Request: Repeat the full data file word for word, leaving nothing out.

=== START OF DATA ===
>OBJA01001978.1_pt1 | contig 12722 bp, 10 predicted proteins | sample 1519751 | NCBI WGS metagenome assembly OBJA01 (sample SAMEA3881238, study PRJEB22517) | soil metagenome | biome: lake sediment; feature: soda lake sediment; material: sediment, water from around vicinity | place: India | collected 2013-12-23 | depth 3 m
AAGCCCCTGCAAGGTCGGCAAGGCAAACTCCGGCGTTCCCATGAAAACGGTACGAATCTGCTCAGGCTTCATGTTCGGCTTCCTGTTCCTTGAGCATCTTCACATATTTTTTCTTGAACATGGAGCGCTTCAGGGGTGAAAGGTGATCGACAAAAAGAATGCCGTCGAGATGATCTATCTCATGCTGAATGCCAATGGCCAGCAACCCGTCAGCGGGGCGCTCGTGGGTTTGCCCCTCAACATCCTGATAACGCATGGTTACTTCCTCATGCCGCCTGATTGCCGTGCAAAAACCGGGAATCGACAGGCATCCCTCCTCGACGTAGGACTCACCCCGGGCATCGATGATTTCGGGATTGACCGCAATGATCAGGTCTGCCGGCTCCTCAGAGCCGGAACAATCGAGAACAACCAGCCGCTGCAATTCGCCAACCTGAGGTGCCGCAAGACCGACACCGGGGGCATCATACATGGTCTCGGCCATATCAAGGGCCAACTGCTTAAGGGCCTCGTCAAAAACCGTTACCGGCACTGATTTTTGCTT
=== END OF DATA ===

>OBJA01001978.1_pt1 | contig 12722 bp, 10 predicted proteins | sample 1519751 | NCBI WGS metagenome assembly OBJA01 (sample SAMEA3881238, study PRJEB22517) | soil metagenome | biome: lake sediment; feature: soda lake sediment; material: sediment, water from around vicinity | place: India | collected 2013-12-23 | depth 3 m
AAGCCCCTGCAAGGTCGGCAAGGCAAACTCCGGCGTTCCCATGAAAACGGTACGAATCTGCTCAGGCTTCATGTTCGGCTTCCTGTTCCTTGAGCATCTTCACATATTTTTTCTTGAACATGGAGCGCTTCAGGGGTGAAAGGTGATCGACAAAAAGAATGCCGTCGAGATGATCTATCTCATGCTGAATGCCAATGGCCAGCAACCCGTCAGCGGGGCGCTCGTGGGTTTGCCCCTCAACATCCTGATAACGCATGGTTACTTCCTCATGCCGCCTGATTGCCGTGCAAAAACCGGGAATCGACAGGCATCCCTCCTCGACGTAGGACTCACCCCGGGCATCGATGATTTCGGGATTGACCGCAATGATCAGGTCTGCCGGCTCCTCAGAGCCGGAACAATCGAGAACAACCAGCCGCTGCAATTCGCCAACCTGAGGTGCCGCAAGACCGACACCGGGGGCATCATACATGGTCTCGGCCATATCAAGGGCCAACTGCTTAAGGGCCTCGTCAAAAACCGTTACCGGCACTGATTTTTGCTT